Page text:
Omega’s cachet as a luxury watchmaker is tied unerringly to its status as the maker of the Moonwatch, the chronograph famously worn by lunar-bound NASA astronauts. But with its latest space-age release, Omega is pushing somewhat further into the cosmos: The Speedmaster X-33 Marstimer gives you the time and functions for both Earth-bound locations and on Mars.
While the prospect of anyone wearing a watch on the surface of the Red Planet is still over a decade away—NASA is currently aiming for the mid-2030s, while Elon wants to get there sooner, of course—the Marstimer, an update on Omega’s X-33 astronauts’ watch and created under a patented license from the European Space Agency, is being presented as a scientific tool, of professional interest to those engaged in researching our neighbor planet and sending rovers and satellites to investigate it.
However, what the new Marstimer really attests to is the enduring potency of space as a theme to inspire watch buyers, no matter how niche the purpose—and the continuing viability (and improbable fashionability) of high-end digital watches in a world that would seem to have left them behind.
Omega brought out its first digital-analog X-33 Speedmaster back in 1998, conceived then as the ultimate wrist-computer for astronauts. Like its descendent the Marstimer, it combined an analog handset for timekeeping with digital readouts (and a cluster of glove-friendly push-buttons) for additional functions like chronographs, extremely loud alarms, and countdown timers, in a robust titanium package. It was launched, on the back of several years’ R&D, at Houston Space Center and would be worn in space by NASA astronauts and Russian cosmonauts aboard the MIR space station. As a result, it has picked up a cult following ever since.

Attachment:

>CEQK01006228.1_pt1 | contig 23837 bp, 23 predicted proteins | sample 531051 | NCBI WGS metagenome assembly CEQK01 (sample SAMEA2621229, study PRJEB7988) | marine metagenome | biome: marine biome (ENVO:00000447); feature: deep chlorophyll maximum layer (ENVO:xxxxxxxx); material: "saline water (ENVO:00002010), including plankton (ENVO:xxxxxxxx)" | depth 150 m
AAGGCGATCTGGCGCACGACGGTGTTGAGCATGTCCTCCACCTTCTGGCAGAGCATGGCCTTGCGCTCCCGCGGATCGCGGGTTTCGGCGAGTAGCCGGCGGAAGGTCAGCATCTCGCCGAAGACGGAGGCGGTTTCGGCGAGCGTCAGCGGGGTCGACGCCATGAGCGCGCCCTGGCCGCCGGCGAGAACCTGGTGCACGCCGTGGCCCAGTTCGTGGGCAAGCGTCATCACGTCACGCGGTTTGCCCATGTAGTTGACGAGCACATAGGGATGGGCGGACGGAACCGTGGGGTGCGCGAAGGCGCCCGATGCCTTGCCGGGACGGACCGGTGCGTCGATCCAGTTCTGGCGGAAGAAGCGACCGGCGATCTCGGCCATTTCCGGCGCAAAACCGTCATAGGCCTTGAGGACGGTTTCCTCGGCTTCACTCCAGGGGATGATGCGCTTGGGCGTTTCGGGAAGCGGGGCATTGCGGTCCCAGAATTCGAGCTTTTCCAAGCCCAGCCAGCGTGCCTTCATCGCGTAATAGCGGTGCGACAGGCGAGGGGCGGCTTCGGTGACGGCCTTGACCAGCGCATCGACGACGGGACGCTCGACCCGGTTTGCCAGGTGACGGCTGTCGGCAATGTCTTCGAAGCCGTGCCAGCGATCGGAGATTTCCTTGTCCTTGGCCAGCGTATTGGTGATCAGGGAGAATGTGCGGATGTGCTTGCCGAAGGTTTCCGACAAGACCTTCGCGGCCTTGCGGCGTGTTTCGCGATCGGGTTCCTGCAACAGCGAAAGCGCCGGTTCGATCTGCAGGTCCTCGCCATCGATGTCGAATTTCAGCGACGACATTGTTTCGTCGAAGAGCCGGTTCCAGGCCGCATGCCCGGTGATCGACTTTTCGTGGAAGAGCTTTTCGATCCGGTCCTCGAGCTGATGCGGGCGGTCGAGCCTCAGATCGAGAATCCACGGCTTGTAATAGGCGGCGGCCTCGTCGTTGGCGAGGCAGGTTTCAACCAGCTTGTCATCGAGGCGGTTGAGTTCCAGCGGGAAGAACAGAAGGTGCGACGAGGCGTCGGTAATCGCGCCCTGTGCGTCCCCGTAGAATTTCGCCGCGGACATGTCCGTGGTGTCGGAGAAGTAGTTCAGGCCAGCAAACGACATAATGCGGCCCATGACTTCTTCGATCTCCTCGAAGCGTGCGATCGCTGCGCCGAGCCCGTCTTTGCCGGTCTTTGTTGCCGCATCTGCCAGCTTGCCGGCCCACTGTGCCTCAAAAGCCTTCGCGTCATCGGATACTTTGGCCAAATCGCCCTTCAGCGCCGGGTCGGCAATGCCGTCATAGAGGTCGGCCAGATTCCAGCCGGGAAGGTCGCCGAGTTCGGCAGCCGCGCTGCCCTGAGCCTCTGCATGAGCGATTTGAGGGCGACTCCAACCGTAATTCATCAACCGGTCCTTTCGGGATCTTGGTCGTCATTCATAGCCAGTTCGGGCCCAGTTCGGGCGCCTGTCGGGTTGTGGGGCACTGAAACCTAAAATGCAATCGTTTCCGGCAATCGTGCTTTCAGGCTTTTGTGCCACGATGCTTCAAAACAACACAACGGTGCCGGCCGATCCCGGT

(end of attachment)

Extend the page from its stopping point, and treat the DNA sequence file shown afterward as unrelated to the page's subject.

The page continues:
It had a style that is now, 24 years on, definitively old-school, though Omega has kept updating and developing it. The new Marstimer, with its orange aluminum bezel inspired by Mars’ hematite surface, is an upgrade on the X-33 Skywalker first launched in 2014. Priced at $6,400 (£6,000), it’s powered by a new, high-grade movement, Calibre 5622, which is highly precise, thermo-compensated, and packed with esoteric functionality. For European Space Agency scientists, Omega reasons (the watch is “ESA tested”), tracking mean solar time at Mars’ prime meridian, or using “Mission Timer” functions calibrated to Mars’ calendar, have realistic applications. Civilians will no doubt find the novelty of knowing the time on Mars happily diverting too.
Nevertheless, as a digital watch (albeit an exceptionally high-functioning one), it’s part of a genre that has been long overhauled by the computational power and user-friendliness of touchscreen smartwatch apps. Yet it’s a genre that continues to power on, finding new appeal among the kinds of buyers and collectors more commonly interested in finely crafted mechanics.
Girard-Perregaux, the boutique haute-horlogerie specialist, sprang a surprise in 2021 when it revived an eccentric digital watch from the 1970s, the Casquette, complete with an antiquated LED screen set into a hooded, sideways display. Limited to 820 examples, it was an instant sell-out, with versions now being resold at well over twice its £3,600 ($3,992) sale price.